7 – The Hive, circa 1850, near Chewsville, MD

The Hive, 1850, Chewsville, MDNot far from Route 62 north of Chewsville, shielded by undergrowth and the remnants of a large barn, a gracious brick home sits at right angles to the road, facing north. This home was built by an early pioneer of the county and named The Hive by him. The reason for his choice in names is thought to be the bustling activity created around the homestead by his twelve children and the work necessary to sustain life in the surrounding wilderness.

The community that grew up near The Hive in the early l9th century was known as Fitzhughsville* in honor of the prominent family that built and lived in this grand country home. There is no longer a Fitzhughsville, its pronunciation slurred and contracted until Chewsville resulted; but The Hive still stands, a stately but neglected presence north of the present town. Built by William Fitzhugh, a colonel in the Continental Army, the original section of the home is a log wing one-room deep and a story high. A two-story section was added to the north, and finally the elegant two-and-a-half story brick wing, laid in Flemish bond, was built adjacent to that. This segment of the building was probably added by the son of the original builder around the middle of the 19th century. A one-story brick kitchen is attached to the south gable of the complex. The south and west sides of the log structure were cased with brick, while the eastern face is sheathed in weatherboard and finished with a low porch across its breadth.

The most commanding feature of the house is the elegant front entrance to the brick section. Its elliptical fanlight with rayed muntins crowns the three-panel door and the broad, segmented sidelights. Protected by a porch with a pedimented gable supported by four octagonal columns and elevated several steps above ground level, this imposing entry was seldom used. The original avenue led to the ground-level porch on the eastern side of the log wing, and this entrance had been long established before the brick section was built. The present driveway comes east from Route 62, and the house sits perpendicular to the road, facing the drive. On the western side of the house is a grass-covered mound of earth that shields a root cellar from wide changes of temperature. This cellar is built of brick in a continuous arch from one edge of the floor to the other in order to withstand the weight of the earth piled on top. To the south is a smokehouse with a steep hip roof. These remaining appendages give one a glimpse into the life of a prosperous Washington County family. These remote farm complexes had to be self-sufficient in producing the basics of life.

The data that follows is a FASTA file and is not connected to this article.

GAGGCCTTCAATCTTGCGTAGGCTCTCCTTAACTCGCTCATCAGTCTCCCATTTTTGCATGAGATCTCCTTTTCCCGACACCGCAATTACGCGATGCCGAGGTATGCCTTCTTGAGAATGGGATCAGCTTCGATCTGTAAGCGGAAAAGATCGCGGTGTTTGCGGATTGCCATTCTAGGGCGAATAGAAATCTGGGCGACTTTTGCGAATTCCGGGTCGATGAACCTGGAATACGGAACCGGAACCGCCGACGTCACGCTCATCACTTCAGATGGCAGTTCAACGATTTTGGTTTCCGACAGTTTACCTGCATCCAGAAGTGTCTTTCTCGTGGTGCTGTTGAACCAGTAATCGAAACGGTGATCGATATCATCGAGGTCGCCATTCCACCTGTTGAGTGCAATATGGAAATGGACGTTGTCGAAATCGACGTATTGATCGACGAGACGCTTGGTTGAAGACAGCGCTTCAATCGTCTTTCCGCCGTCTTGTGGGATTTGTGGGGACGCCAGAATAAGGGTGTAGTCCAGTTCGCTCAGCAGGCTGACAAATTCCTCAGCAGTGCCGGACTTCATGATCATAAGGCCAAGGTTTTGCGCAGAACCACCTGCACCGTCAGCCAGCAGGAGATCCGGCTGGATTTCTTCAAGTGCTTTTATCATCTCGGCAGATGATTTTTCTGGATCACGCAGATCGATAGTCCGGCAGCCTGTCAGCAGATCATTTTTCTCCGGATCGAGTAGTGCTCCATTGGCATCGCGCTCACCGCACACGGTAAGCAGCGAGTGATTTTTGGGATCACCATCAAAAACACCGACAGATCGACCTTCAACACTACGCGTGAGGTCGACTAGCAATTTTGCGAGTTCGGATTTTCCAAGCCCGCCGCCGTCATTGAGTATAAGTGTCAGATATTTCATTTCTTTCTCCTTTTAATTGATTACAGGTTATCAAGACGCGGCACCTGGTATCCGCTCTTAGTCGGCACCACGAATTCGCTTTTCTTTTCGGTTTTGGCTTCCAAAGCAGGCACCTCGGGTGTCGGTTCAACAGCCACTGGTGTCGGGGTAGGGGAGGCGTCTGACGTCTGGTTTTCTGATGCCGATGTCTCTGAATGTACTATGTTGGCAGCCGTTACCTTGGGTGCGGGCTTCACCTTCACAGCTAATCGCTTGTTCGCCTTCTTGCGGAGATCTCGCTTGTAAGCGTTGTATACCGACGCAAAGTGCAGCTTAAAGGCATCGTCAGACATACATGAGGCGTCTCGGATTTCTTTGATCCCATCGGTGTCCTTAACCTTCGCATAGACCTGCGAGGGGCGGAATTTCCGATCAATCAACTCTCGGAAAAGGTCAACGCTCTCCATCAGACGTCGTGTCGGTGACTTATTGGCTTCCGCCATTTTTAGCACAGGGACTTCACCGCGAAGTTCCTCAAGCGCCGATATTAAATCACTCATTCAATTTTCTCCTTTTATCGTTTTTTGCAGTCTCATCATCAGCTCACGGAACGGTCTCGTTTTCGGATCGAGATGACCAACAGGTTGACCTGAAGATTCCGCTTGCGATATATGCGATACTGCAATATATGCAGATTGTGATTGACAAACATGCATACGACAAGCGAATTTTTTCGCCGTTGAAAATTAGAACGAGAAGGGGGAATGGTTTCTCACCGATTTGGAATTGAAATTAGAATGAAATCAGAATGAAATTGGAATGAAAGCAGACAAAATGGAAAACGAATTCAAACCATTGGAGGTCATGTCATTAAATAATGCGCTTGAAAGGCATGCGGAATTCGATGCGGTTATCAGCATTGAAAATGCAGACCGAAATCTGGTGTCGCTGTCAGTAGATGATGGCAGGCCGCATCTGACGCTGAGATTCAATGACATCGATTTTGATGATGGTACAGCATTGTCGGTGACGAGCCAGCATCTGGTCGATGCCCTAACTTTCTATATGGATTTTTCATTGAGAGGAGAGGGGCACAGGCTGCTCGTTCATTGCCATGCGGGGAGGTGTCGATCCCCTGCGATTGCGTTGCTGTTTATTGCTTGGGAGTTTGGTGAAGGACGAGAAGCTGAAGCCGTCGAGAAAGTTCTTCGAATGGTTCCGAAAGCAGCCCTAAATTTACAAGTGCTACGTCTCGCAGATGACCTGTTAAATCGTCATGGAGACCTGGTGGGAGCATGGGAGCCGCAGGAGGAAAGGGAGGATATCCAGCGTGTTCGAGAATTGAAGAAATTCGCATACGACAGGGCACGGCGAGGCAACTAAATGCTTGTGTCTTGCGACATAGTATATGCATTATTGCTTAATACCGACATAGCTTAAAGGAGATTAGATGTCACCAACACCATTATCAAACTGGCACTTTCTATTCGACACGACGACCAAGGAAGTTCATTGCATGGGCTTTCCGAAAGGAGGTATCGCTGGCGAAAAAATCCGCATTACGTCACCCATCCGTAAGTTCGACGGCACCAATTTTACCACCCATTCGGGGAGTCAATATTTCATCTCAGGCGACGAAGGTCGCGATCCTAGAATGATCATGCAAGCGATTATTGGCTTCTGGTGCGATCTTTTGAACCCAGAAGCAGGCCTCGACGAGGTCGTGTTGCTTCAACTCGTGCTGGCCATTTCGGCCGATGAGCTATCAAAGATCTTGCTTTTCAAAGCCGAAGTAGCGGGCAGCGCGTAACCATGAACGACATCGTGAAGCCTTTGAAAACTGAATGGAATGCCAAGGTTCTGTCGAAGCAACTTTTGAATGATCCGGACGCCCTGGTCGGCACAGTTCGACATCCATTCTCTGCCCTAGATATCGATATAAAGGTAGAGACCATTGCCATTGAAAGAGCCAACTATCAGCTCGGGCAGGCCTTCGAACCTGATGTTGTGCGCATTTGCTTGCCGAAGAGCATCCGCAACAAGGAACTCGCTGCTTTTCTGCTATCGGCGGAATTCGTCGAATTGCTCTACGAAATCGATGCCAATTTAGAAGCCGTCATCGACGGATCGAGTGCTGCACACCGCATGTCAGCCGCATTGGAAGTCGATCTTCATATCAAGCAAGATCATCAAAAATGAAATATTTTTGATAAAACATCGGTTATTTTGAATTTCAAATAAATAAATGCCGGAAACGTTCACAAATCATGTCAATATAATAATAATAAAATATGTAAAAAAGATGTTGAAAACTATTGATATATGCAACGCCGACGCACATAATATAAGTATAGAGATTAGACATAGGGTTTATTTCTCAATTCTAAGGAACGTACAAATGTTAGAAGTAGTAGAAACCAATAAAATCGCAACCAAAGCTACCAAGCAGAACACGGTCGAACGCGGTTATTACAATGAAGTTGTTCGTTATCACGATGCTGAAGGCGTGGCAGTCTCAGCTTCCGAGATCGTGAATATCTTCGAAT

134 HiveDoor

The Fitzhugh family was important in colonial America. William Fitzhugh’s father William, Sr., was a colonel in the British Army who resigned his commission at the beginning of the revolution and retired to his estate Rousby Hall at the mouth of the Patuxent River. When the British took 40 of his slaves and burned his buildings, he moved to The Hive with his son. He later appealed to the Maryland legislature for reparation of the damages he suffered because of his support of the revolution. This claim was finally paid to his great-grandson in 1860. William Fitzhugh, Jr., married Ann Hughes, the daughter of Daniel Hughes who owned several forges and large tracts of land in the area. In 1810 when he was 50, William Fitzhugh, Jr., moved to the Genessee River Valley in New York with Charles Carroll and Nathaniel Rochester, where the three men founded the city of Rochester. Colonel Fitzhugh died in New York in 1839. Ten years earlier, he had deeded The Hive to his eldest son William for $20,000; and the family continued to hold the property until 1862.

The present status of The Hive is guarded. The log section was renovated a few years ago and is occupied by tenants; but the brick wing is deteriorating, unused except for storage. The property has been owned by the George Horn family since 1973 and is presently for sale, part of a large tract of land slated for development. It can only be hoped that the new owner will honor the vigor and courage of these early settlers and save this lovely building.

 *Scharf’s History of Western Maryland reports that Chewsville was named after Samuel Chew, Jr., who was a friend of William Fitzhugh. Chew’s father had patented 5,000 acres in the southern part of the County in 1763. Howard Spessard, historian of the Chewsville area, found an old deed referring to a road …leading from Fitzhughsville to Beaver Creek.., and thus felt it more likely that the name was a contraction of Fitzhughsville.

Epilogue: The Hive is decayed beyond repair. Demolition by neglect. A sad end to a great house.

This article appeared in the Herald-Mail Sunday, November 5, 1989 as the 7th in the series.BookBanner